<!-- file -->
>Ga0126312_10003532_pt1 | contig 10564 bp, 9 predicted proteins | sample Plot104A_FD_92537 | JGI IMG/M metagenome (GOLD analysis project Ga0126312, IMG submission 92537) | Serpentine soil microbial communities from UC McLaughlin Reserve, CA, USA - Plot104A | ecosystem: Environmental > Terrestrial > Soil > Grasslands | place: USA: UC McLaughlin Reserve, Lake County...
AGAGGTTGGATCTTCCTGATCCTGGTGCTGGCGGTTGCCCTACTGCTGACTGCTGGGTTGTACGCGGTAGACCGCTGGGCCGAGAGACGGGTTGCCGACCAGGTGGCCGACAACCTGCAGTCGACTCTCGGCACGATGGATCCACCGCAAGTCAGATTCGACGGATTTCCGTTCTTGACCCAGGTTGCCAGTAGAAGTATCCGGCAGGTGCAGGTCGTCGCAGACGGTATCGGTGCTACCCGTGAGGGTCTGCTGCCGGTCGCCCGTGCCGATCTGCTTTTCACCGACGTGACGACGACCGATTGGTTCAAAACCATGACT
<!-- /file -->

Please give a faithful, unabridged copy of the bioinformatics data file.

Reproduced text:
>Ga0126312_10003532_pt1 | contig 10564 bp, 9 predicted proteins | sample Plot104A_FD_92537 | JGI IMG/M metagenome (GOLD analysis project Ga0126312, IMG submission 92537) | Serpentine soil microbial communities from UC McLaughlin Reserve, CA, USA - Plot104A | ecosystem: Environmental > Terrestrial > Soil > Grasslands | place: USA: UC McLaughlin Reserve, Lake County...
AGAGGTTGGATCTTCCTGATCCTGGTGCTGGCGGTTGCCCTACTGCTGACTGCTGGGTTGTACGCGGTAGACCGCTGGGCCGAGAGACGGGTTGCCGACCAGGTGGCCGACAACCTGCAGTCGACTCTCGGCACGATGGATCCACCGCAAGTCAGATTCGACGGATTTCCGTTCTTGACCCAGGTTGCCAGTAGAAGTATCCGGCAGGTGCAGGTCGTCGCAGACGGTATCGGTGCTACCCGTGAGGGTCTGCTGCCGGTCGCCCGTGCCGATCTGCTTTTCACCGACGTGACGACGACCGATTGGTTCAAAACCATGACT